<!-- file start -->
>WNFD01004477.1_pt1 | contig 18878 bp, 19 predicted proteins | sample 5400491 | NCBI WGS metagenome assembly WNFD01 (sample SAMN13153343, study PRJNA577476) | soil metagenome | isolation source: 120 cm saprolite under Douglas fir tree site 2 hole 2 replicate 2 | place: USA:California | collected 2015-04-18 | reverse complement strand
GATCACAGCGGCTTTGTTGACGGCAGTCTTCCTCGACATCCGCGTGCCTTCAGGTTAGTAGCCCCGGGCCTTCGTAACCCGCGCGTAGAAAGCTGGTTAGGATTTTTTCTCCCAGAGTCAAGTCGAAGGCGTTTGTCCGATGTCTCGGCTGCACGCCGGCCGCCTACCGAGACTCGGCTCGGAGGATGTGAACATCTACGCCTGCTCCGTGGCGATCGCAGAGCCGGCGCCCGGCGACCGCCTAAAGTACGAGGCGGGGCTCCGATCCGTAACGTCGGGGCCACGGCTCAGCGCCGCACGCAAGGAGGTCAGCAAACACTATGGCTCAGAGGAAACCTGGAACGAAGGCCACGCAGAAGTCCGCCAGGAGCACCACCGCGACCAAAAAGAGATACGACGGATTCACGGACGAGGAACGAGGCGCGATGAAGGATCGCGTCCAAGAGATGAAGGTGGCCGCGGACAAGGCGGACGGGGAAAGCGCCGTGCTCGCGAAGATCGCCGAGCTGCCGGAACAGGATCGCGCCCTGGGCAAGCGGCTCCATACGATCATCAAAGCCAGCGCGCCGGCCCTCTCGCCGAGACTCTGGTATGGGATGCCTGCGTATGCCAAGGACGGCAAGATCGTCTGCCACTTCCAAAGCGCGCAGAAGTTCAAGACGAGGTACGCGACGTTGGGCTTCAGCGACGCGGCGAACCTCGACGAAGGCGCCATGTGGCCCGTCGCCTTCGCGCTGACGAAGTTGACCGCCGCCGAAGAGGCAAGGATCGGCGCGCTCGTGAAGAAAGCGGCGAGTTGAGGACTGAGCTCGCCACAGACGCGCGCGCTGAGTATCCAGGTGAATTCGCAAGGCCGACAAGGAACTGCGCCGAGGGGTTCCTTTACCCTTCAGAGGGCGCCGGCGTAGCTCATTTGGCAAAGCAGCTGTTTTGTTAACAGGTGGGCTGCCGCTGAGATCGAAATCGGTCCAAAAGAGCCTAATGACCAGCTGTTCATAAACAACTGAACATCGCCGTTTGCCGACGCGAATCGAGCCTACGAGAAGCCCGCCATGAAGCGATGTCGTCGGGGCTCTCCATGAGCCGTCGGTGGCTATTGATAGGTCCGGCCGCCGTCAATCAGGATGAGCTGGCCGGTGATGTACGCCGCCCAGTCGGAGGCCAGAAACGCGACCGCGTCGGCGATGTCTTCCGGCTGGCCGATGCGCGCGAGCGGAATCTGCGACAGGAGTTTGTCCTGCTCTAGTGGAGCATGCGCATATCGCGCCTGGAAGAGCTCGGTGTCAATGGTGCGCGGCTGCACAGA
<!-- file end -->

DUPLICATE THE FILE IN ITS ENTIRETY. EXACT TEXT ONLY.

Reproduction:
>WNFD01004477.1_pt1 | contig 18878 bp, 19 predicted proteins | sample 5400491 | NCBI WGS metagenome assembly WNFD01 (sample SAMN13153343, study PRJNA577476) | soil metagenome | isolation source: 120 cm saprolite under Douglas fir tree site 2 hole 2 replicate 2 | place: USA:California | collected 2015-04-18 | reverse complement strand
GATCACAGCGGCTTTGTTGACGGCAGTCTTCCTCGACATCCGCGTGCCTTCAGGTTAGTAGCCCCGGGCCTTCGTAACCCGCGCGTAGAAAGCTGGTTAGGATTTTTTCTCCCAGAGTCAAGTCGAAGGCGTTTGTCCGATGTCTCGGCTGCACGCCGGCCGCCTACCGAGACTCGGCTCGGAGGATGTGAACATCTACGCCTGCTCCGTGGCGATCGCAGAGCCGGCGCCCGGCGACCGCCTAAAGTACGAGGCGGGGCTCCGATCCGTAACGTCGGGGCCACGGCTCAGCGCCGCACGCAAGGAGGTCAGCAAACACTATGGCTCAGAGGAAACCTGGAACGAAGGCCACGCAGAAGTCCGCCAGGAGCACCACCGCGACCAAAAAGAGATACGACGGATTCACGGACGAGGAACGAGGCGCGATGAAGGATCGCGTCCAAGAGATGAAGGTGGCCGCGGACAAGGCGGACGGGGAAAGCGCCGTGCTCGCGAAGATCGCCGAGCTGCCGGAACAGGATCGCGCCCTGGGCAAGCGGCTCCATACGATCATCAAAGCCAGCGCGCCGGCCCTCTCGCCGAGACTCTGGTATGGGATGCCTGCGTATGCCAAGGACGGCAAGATCGTCTGCCACTTCCAAAGCGCGCAGAAGTTCAAGACGAGGTACGCGACGTTGGGCTTCAGCGACGCGGCGAACCTCGACGAAGGCGCCATGTGGCCCGTCGCCTTCGCGCTGACGAAGTTGACCGCCGCCGAAGAGGCAAGGATCGGCGCGCTCGTGAAGAAAGCGGCGAGTTGAGGACTGAGCTCGCCACAGACGCGCGCGCTGAGTATCCAGGTGAATTCGCAAGGCCGACAAGGAACTGCGCCGAGGGGTTCCTTTACCCTTCAGAGGGCGCCGGCGTAGCTCATTTGGCAAAGCAGCTGTTTTGTTAACAGGTGGGCTGCCGCTGAGATCGAAATCGGTCCAAAAGAGCCTAATGACCAGCTGTTCATAAACAACTGAACATCGCCGTTTGCCGACGCGAATCGAGCCTACGAGAAGCCCGCCATGAAGCGATGTCGTCGGGGCTCTCCATGAGCCGTCGGTGGCTATTGATAGGTCCGGCCGCCGTCAATCAGGATGAGCTGGCCGGTGATGTACGCCGCCCAGTCGGAGGCCAGAAACGCGACCGCGTCGGCGATGTCTTCCGGCTGGCCGATGCGCGCGAGCGGAATCTGCGACAGGAGTTTGTCCTGCTCTAGTGGAGCATGCGCATATCGCGCCTGGAAGAGCTCGGTGTCAATGGTGCGCGGCTGCACAGA